Does your bird feeder bring all the squirrels to the yard? Well, we’ve got a little Aardvark secret for you: Spice up your birdseed with a little hot sauce, and those squirrels will start swinging from your neighbor’s bird feeder instead of yours. Here’s why:

Birds are not sensitive to capsaicin (the compound that gives hot chili peppers their spiciness), but squirrels and other seed-eating rodents definitely do not like their food spicy. One whiff of hot sauce in the bird feeder will be enough to encourage them to nibble elsewhere. That’s a win for your backyard birds–and for you, because you’ll be able to finally recycle that old hot sauce bottle that’s been rolling around the back of your refrigerator.

You know the one: that sauce you bought years ago, but you just can’t bring yourself to toss it in the trash (because that would be wasteful)? Chances are if you don’t like it, your average squirrel won’t like it, either. Because squirrels hate hot sauce.

The pepper defense

The reason rodents hate hot sauce goes all the way back to why chili peppers evolved to be spicy in the first place. Pepper plants developed capsaicin to protect their seeds against predators that would chomp (or otherwise destroy) their babies. Birds lack the pain receptor for capsaicin, though, so they don’t feel any discomfort eating the spicy fruit of the pepper plant. They chow down and then disperse the seeds, which greatly benefits the mama pepper plants.

Speaking of mutual benefits…

Capsaicin also just so happens to deter the growth of bacteria, molds, etc., that would harm the pepper plants. That antibacterial effect came in handy for humans living in hot equatorial climates, where food tends to spoil faster. It’s thought that people’s love of spicy cuisine developed as an evolutionary advantage. Food containing spicy peppers was simply safer than food without them.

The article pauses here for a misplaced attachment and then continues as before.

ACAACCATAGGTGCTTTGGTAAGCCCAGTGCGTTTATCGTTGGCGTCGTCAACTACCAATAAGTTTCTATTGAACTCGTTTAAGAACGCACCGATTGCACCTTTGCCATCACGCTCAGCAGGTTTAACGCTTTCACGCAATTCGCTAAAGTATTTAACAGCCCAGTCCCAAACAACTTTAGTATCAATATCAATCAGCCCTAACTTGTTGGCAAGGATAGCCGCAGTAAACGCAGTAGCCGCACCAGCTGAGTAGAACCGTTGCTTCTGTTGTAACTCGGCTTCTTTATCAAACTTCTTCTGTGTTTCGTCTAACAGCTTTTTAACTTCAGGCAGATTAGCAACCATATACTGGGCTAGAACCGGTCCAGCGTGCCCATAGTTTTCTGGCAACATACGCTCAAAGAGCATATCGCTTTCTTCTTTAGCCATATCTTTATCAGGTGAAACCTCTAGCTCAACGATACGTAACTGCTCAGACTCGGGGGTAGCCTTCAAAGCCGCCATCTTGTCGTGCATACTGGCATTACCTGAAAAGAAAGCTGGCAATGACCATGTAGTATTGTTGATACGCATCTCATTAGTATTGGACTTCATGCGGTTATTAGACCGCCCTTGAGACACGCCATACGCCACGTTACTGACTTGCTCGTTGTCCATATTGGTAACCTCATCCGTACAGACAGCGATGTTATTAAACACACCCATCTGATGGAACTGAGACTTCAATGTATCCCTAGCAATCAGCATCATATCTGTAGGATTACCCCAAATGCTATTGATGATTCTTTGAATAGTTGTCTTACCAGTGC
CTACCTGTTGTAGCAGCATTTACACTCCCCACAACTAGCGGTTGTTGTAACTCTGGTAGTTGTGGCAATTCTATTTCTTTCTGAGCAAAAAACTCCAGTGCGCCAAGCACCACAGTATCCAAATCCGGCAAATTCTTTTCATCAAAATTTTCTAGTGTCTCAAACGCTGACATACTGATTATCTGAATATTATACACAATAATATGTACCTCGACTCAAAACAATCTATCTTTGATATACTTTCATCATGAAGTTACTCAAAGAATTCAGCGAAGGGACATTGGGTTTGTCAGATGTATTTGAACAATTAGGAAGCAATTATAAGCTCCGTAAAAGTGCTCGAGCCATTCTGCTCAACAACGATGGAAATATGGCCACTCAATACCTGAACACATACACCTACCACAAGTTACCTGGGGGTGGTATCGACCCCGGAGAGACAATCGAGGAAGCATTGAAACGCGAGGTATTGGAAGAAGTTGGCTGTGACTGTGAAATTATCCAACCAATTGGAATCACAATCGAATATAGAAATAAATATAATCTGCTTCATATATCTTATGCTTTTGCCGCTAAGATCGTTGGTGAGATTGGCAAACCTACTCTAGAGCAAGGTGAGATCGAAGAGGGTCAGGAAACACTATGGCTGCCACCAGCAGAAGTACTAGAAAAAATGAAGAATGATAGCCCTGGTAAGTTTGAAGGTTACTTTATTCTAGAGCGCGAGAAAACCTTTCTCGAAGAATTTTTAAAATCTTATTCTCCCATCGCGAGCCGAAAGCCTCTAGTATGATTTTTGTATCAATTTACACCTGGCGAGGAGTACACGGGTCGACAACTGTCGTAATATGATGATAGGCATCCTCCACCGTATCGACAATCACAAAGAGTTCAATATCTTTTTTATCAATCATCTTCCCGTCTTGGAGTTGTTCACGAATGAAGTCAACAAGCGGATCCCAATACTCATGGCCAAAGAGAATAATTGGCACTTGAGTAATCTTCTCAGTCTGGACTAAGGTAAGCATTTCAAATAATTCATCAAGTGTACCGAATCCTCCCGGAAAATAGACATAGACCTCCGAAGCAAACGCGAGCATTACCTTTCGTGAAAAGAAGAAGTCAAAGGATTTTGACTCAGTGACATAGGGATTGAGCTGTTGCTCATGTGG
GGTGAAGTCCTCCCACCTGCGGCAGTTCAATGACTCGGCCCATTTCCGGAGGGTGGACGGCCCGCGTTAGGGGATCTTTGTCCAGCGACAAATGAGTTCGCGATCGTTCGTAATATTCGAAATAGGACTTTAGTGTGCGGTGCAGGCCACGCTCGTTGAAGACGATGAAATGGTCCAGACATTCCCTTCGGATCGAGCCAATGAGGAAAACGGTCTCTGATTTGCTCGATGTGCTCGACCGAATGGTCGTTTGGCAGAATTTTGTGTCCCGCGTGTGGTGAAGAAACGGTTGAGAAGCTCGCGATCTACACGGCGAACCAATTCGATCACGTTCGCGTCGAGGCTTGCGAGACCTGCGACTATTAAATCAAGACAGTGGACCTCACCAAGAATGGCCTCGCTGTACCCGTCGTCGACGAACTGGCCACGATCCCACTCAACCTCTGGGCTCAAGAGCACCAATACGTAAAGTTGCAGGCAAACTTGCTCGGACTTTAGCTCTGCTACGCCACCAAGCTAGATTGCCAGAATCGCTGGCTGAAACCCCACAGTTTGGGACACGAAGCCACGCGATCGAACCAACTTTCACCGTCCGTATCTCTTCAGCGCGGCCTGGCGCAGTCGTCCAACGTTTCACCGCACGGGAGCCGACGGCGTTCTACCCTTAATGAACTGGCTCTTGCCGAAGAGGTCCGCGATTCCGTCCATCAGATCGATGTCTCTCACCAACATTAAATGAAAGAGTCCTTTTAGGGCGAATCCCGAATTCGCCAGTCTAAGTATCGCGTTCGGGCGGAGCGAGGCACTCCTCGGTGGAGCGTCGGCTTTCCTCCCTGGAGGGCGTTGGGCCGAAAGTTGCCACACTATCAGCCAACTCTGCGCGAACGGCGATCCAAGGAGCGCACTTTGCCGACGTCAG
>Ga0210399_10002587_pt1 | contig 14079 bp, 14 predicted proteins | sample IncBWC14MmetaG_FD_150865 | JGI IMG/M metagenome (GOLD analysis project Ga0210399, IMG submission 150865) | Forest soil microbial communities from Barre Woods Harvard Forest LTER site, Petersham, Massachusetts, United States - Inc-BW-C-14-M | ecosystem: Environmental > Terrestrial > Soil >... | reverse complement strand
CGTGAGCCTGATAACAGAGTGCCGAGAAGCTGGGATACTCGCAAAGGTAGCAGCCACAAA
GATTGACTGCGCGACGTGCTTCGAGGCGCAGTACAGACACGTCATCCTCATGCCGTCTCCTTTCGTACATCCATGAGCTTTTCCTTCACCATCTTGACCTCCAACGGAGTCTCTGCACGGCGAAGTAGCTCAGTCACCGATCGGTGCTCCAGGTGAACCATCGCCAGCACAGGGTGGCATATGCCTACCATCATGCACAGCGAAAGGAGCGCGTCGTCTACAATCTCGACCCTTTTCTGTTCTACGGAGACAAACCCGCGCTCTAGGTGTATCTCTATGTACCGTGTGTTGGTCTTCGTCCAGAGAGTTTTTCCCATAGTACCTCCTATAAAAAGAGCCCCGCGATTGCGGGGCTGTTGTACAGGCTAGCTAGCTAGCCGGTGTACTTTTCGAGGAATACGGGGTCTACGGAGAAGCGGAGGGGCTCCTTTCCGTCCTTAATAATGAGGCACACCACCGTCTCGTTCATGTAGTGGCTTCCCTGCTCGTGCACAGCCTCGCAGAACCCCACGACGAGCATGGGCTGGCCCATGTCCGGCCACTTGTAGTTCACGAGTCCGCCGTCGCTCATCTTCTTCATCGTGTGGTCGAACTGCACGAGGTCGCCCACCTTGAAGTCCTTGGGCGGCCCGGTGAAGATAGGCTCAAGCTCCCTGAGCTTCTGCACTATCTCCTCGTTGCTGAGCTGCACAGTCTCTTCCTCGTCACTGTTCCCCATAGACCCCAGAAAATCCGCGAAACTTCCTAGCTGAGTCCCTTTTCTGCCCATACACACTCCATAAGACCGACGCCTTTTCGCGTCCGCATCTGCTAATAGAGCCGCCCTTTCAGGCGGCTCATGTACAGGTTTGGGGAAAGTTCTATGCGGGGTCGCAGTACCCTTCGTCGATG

How much hot sauce to add to your birdseed?

While Secret Aardvark doesn’t have a squirrel research team, per se, we have done some Internet research. There’s no hard-and-fast rule or recommendation for combining hot sauce and birdseed. We suggest stirring in one or two tablespoons per pound of seed.

Take care to distribute the hot sauce as evenly as possible. Sprinkle the mixture into a flat layer on a baking sheet, allowing the seed to dry fully before loading up your feeder. And, so you know, capsaicin is non-toxic to birds and squirrels, so you can feel free to experiment with the proportions a bit.

Got squirrels chewing through the side of your house?

Spring is squirrel nesting time…and the time they’re most prone to chewing through your siding (or chewing up fence posts, shingles, garden structures, etc. Squirrels gotta squirrel). If you detect some off-book squirrel-related carpentry at your house, you can also dilute some hot sauce in water and apply it to the affected area. They’ll take the hint and look for easier gnawing elsewhere.

First, find a calm day when there’s no rain in the forecast. Rain will wash away the hot sauce, and wind will risk blowing it away (or getting in your eyes). Wear gloves and eye protection to be safe.

Add a little liquid dishwashing detergent (1 teaspoon or so) to 1 bottle of hot sauce and one quart of water. Use a sponge or a household spray bottle to apply the mixture to the lower shingles along the roofline and/or along the roof’s edges (or to the area you notice them chewing). Be careful to apply just to the affected wood area—and not to douse any adjacent flowering plants (capsaicin isn’t good for bees).

The hot sauce won’t last for long; it will wash away, so you may have to re-apply it if your squirrels are persistent.

A word about safety for bees

While some folks on the Internet suggest using hot sauce to make natural insecticidal sprays for garden plants, we recommend against it. Capsaicin is toxic to honeybees! So, it’s best to avoid spraying plants, especially while in bloom since bees are, of course, drawn to the flowers.

Bees aren’t interested in the seeds in your bird feeder, though. And after adding a little hot sauce to your seed mix (or wood siding), Mr. Squirrel won’t be interested, either.